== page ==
MAKE:'s Jon Kalish looks in some depth at Ultimaker, a MakerBot-style 3D printer that runs at higher resolutions and speeds than current MakerBot models. The creators of Ultimaker come from the Dutch Center-for-Bits-and-Atoms-affiliated Fab Lab, and has "Dutch design" touches that are said to be a delight. MakerBot co-founder Bre Pettis says, "They can move their machine around at a pretty amazing speed. There are some things they did that are pretty clever. This is what happens when you do something that's successful. Other people figure it out, too, and start businesses. More 3D printers are good."
The three partners all live in different cities in the Netherlands (De Bruijn is in Tilburg, Elserman in Geldermalsen, and Wijnia in Haarlem). Ultimaker started shipping its open source 3D printer in April. The machine costs about US$1700, and with next day shipping, the price approaches $1900. According to De Bruijn and Elserman, more than 120 printers have been sold and close to 70 have been shipped so far. It takes between four and six weeks between order and delivery. Half of the new printers have been sold in the Netherlands, thanks to exposure on a national TV program. Customers include a disabled Dutch woman whose Ultimaker has printed gripper hands for robotic arms that she uses to grasp small candies, something her previous gripper could not do.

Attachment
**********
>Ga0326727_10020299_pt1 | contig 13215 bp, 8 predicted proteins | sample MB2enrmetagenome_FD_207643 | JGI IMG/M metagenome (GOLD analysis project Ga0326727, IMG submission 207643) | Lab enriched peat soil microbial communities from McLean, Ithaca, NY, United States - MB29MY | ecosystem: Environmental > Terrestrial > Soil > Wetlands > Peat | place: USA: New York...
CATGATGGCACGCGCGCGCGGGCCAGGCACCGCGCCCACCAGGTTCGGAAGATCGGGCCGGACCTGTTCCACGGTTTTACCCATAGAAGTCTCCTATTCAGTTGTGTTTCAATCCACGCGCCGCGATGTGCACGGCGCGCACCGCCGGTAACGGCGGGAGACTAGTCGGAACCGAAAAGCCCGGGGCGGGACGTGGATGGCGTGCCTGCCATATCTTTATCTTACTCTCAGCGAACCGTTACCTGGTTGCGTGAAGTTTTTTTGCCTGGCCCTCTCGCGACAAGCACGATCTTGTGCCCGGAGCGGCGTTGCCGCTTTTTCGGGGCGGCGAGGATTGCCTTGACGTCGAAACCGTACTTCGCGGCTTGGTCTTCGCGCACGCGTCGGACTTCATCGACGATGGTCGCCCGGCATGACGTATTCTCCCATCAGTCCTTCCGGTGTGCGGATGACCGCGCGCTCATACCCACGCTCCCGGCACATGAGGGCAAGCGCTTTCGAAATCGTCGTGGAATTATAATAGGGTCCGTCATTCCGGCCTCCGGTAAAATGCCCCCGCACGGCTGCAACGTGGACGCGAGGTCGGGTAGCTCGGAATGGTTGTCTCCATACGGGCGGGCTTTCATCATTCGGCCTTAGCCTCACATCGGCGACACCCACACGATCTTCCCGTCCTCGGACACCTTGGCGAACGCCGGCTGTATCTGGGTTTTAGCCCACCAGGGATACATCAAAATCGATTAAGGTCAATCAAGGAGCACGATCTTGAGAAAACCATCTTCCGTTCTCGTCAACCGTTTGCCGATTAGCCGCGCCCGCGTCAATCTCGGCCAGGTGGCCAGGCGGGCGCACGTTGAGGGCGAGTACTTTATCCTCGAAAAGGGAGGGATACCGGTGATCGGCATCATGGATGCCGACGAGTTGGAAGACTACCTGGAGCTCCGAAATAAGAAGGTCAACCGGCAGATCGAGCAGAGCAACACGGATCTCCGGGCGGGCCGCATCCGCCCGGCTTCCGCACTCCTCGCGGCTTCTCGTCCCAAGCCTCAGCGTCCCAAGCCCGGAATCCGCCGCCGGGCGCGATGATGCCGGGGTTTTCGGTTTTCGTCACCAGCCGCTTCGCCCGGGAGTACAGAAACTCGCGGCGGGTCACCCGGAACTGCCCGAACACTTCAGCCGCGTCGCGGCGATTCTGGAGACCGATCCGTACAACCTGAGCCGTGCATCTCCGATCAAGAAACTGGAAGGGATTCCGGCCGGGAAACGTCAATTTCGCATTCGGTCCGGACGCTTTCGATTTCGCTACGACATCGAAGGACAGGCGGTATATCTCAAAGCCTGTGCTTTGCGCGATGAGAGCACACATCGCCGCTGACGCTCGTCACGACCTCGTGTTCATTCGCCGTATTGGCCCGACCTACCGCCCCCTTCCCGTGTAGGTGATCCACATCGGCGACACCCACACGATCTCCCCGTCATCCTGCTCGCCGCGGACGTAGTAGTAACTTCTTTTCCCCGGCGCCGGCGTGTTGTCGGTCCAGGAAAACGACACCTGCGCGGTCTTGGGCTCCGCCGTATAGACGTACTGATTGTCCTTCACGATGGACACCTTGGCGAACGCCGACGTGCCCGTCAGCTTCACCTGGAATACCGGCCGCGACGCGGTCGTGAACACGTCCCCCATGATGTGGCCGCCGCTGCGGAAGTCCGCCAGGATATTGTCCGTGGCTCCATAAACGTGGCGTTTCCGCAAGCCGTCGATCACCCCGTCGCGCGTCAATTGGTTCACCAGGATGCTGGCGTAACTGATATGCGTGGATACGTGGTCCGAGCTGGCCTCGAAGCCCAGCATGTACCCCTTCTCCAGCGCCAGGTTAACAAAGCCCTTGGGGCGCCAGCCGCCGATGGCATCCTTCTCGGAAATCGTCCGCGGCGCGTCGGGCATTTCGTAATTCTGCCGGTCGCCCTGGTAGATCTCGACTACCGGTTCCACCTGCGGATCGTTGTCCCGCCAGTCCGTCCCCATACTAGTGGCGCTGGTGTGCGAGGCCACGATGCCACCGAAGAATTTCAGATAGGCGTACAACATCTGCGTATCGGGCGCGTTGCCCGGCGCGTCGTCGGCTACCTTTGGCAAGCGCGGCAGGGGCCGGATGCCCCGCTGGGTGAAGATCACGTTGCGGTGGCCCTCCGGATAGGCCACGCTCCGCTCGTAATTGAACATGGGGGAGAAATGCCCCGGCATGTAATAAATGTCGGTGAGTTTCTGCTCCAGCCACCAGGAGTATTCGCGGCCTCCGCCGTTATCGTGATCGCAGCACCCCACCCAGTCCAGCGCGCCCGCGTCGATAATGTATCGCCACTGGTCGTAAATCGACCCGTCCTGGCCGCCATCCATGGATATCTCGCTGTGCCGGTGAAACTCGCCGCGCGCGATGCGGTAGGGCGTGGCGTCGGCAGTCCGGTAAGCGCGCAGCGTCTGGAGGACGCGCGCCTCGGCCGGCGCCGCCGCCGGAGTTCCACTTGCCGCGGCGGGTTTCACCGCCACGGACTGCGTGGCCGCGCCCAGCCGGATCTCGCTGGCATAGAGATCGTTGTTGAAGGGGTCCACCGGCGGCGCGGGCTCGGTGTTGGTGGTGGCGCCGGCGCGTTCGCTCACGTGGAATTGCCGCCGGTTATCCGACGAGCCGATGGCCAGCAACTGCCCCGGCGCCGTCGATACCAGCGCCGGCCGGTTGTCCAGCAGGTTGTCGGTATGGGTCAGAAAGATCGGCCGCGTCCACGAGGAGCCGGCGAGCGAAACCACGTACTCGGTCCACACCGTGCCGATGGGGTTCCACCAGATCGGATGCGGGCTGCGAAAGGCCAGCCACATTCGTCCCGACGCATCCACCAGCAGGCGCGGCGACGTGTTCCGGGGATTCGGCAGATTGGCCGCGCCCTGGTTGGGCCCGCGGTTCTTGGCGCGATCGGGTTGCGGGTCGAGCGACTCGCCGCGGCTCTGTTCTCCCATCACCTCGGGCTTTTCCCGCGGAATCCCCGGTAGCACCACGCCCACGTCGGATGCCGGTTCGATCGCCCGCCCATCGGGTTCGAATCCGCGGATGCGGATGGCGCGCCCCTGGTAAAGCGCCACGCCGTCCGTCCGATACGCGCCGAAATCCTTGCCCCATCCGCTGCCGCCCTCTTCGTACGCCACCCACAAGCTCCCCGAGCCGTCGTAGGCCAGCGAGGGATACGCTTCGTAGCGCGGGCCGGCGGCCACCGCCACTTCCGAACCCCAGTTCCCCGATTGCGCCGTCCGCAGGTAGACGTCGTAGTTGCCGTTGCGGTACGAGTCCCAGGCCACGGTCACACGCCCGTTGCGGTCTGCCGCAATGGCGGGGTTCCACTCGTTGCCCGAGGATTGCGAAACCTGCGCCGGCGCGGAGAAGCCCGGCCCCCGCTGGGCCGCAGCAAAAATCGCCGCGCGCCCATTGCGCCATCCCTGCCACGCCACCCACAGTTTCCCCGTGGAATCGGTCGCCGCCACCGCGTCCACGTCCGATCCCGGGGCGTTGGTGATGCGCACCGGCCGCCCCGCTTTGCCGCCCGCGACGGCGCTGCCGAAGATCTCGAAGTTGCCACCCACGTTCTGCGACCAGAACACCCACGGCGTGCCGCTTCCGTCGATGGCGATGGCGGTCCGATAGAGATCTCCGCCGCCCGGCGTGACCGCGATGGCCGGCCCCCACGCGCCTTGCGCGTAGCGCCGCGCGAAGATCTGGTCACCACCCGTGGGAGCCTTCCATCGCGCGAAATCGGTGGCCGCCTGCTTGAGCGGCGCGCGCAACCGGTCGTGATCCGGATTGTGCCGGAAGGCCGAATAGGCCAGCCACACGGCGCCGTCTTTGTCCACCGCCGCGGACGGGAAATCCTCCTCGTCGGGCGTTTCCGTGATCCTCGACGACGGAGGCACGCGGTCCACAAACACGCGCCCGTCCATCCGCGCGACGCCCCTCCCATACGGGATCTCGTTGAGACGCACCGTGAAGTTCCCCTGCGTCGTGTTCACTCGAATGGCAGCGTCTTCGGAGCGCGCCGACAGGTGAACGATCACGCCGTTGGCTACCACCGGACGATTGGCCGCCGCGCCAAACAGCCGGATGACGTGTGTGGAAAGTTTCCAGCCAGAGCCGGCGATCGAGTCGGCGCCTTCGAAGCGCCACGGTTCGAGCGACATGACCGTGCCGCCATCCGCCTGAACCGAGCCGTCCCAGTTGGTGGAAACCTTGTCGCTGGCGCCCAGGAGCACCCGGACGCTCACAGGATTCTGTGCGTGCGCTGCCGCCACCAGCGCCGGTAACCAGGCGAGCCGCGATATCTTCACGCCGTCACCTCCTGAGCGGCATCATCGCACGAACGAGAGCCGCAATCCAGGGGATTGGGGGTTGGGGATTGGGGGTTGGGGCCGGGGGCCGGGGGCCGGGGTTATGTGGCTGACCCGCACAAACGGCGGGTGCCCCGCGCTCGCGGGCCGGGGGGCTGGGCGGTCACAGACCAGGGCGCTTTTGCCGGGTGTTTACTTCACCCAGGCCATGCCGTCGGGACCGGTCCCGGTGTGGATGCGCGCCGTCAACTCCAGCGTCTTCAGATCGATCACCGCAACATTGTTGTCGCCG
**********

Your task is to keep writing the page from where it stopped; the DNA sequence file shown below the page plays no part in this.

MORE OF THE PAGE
Like MakerBot, Ultimaker can print with either ABS or PLA plastic, though the company says printing with the plant-based PLA makes for a faster and more stable build. The Ultimaker is getting high grades for its design. Unlike the MakerBot, which has a moving build platform, the Ultimaker has a print head that moves. It is compact and weighs considerably less than MakerBot's print head, and the Ultimaker's motors are mounted on the printer's frame, not on a moving part like MakerBot. This allows for bigger objects to be made (8.25″ cube for Ultimaker vs. 5″ cube for MakerBot) at higher speeds.
Ultimaker: There's a New 3D Printer in Town